I didn’t own an IBM PC or clone in the early days, so I missed out on the wonder of DONKEY.BAS, which came bundled with early versions of MS-DOS and was the first PC game. In fact, I don’t think I knew about it until I read Benj Edwards’ slideshow on operating-system games, which pointed out that it was cowritten by Bill Gates himself.

But now I can relive the magic for the first time, thanks to a new version of DONKEY.BAS for iOS. It’s 99 cents, is compatible with Game Center, and includes both iPhone and iPad versions. It seems to be a faithful rendition of the original, complete with blocky graphics and bloopy sound effects, and the same objective: Drive down road, avoid hitting donkeys. And it’s um, just as fun as it must have been back in 1981.

The new version is by Johnny Ixe; I’d love to think that’s a pseudonym for William H. Gates III. Probably not, though, so let’s hope that Microsoft doesn’t issue a takedown notice….


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Nintendo Will Finally Embrace Online Play With Nintendo Network

Nine years after Microsoft launched Xbox Live, and five years after Sony launched the Playstation Network, Nintendo announced that it’s building its own online service, called the Nintendo Network.

As Mashable reports, the Nintendo Network will offer the requisite connected console fare, including user accounts, online multiplayer, downloadable add-ons and eventually full game downloads.

Although Nintendo’s Wii and 3DS can already connect to the Internet for downloadable games, online play and a couple of streaming video apps, the company’s online services are limited compared to what Microsoft and Sony offer. Nintendo doesn’t currently sell add-ons for existing games, offer system-wide voice support or even allow players to choose an online nickname that other players can easily look up.

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Netflix: Without Qwikster, No Game Rentals

When Netflix backtracked on its plans to spin off DVD rentals into a separate company called Qwikster, the company didn’t say whether it would still add video game rentals to its mail-order service, as announced along with the spin-off.

Now, it’s official: Netflix will not rent video games, or at least it has “no plans” to do so, CEO Reed Hastings said in an earnings call. He did not elaborate.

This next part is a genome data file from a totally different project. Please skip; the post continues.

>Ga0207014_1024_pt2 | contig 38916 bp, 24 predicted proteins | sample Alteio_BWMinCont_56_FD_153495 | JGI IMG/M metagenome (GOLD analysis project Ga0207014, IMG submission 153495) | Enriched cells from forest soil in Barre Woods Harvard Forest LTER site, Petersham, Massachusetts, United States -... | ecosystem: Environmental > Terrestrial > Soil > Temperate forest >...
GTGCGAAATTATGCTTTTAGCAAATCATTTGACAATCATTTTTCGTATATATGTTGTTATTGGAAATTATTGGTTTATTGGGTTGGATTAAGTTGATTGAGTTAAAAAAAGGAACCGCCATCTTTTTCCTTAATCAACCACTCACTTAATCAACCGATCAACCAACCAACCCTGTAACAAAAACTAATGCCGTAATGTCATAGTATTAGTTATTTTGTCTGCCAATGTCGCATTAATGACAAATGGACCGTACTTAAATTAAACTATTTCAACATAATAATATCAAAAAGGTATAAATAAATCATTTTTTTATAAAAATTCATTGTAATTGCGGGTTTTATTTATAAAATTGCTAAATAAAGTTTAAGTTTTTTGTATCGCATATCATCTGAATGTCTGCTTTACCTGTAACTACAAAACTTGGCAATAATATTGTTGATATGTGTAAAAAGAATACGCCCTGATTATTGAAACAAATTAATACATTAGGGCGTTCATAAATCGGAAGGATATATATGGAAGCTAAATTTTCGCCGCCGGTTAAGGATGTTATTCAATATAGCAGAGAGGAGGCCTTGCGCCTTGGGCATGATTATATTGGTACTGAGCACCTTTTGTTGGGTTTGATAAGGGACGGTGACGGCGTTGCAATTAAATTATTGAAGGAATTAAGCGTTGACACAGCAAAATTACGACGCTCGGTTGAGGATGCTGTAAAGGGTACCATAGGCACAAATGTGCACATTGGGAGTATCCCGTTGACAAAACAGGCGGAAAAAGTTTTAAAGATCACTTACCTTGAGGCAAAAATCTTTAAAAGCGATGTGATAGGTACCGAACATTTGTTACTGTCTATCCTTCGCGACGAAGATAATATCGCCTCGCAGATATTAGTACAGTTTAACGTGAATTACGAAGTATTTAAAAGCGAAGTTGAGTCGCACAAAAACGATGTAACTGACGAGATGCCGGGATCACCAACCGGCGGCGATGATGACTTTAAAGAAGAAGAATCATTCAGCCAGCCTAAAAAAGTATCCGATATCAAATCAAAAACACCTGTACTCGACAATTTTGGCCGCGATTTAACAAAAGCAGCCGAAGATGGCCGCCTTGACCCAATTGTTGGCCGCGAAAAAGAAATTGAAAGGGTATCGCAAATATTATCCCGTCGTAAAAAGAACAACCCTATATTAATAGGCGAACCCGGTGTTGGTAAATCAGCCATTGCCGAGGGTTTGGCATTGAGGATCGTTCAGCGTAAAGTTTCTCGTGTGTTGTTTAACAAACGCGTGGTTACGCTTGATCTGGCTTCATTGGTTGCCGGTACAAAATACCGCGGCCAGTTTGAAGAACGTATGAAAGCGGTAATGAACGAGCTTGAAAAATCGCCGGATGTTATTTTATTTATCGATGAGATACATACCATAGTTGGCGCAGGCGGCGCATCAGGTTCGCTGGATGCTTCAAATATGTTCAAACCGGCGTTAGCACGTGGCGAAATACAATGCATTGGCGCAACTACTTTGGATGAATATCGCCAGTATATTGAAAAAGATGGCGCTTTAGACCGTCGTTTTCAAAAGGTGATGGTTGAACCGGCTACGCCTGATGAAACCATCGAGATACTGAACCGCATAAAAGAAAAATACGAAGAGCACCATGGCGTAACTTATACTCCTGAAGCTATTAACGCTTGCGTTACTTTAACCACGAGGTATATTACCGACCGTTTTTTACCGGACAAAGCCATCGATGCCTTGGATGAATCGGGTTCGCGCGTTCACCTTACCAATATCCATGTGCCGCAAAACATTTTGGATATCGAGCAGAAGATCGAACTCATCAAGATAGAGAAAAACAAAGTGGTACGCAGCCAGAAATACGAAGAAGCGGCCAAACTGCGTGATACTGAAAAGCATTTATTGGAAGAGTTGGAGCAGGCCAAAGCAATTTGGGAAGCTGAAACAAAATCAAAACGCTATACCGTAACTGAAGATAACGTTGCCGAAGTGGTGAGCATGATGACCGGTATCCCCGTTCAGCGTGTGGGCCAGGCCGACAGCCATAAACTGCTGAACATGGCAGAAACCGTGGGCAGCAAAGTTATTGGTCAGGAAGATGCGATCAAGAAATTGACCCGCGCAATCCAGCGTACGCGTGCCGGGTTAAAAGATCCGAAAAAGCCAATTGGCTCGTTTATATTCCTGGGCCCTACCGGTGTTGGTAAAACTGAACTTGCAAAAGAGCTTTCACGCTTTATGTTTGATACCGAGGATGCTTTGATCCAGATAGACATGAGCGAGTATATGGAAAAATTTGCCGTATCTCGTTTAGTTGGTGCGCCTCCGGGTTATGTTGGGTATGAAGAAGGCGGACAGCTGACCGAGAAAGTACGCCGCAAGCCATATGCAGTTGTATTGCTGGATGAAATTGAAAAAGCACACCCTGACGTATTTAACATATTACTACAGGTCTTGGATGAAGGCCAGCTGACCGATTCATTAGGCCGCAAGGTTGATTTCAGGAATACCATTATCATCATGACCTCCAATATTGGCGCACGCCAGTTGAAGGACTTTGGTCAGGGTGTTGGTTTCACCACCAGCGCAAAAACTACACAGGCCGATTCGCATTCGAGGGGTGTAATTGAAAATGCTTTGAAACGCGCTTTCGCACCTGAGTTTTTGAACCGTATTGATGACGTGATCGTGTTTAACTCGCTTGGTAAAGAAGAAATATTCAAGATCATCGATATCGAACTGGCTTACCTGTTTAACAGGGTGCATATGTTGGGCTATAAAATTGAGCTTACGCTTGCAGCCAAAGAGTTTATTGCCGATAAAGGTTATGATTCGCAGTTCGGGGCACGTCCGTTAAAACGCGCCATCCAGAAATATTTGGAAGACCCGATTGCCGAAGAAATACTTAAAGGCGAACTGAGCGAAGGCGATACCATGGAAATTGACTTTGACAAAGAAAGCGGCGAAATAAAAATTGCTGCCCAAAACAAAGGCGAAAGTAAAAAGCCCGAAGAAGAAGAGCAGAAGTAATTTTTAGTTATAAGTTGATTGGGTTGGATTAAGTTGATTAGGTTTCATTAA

Netflix had planned to rent video games as an optional upgrade for movie renters. The news excited me because both GameFly and Blockbuster have trouble sending out the newest games in a timely manner. I was hoping that Netflix, with its huge DVD operation, would be able to do a better job with new releases, or at least pressure its competitors to do so.

But without a spin-off, it’s no surprise that Netflix doesn’t want to make the investment. That money is better spent on acquiring more streaming content–the inevitable future of media consumption–instead of trying to rent more discs.


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Microsoft May Ditch Xbox Live Points, For Real This Time

Inside Mobile Apps is reporting as rumor what Xbox 360 users have wanted for years: the death of Microsoft Points.

Kathleen De Vere’s “source with knowledge of the company’s decision” says Microsoft will phase out its points system by the end of the year, and that the change will affect the Xbox 360, Windows Phones and the Zune Marketplace. Mobile developers are reportedly being warned to plan their downloadable content and in-app purchases around the change in policy. Microsoft, not surprisingly, would not comment.

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Alienware’s Mini-Gaming Machine with Rotating Logo

I’m not in the market for a desktop PC. In fact, I don’t expect to buy another desktop PC, ever. But if I were, this new Alienware box would be tempting.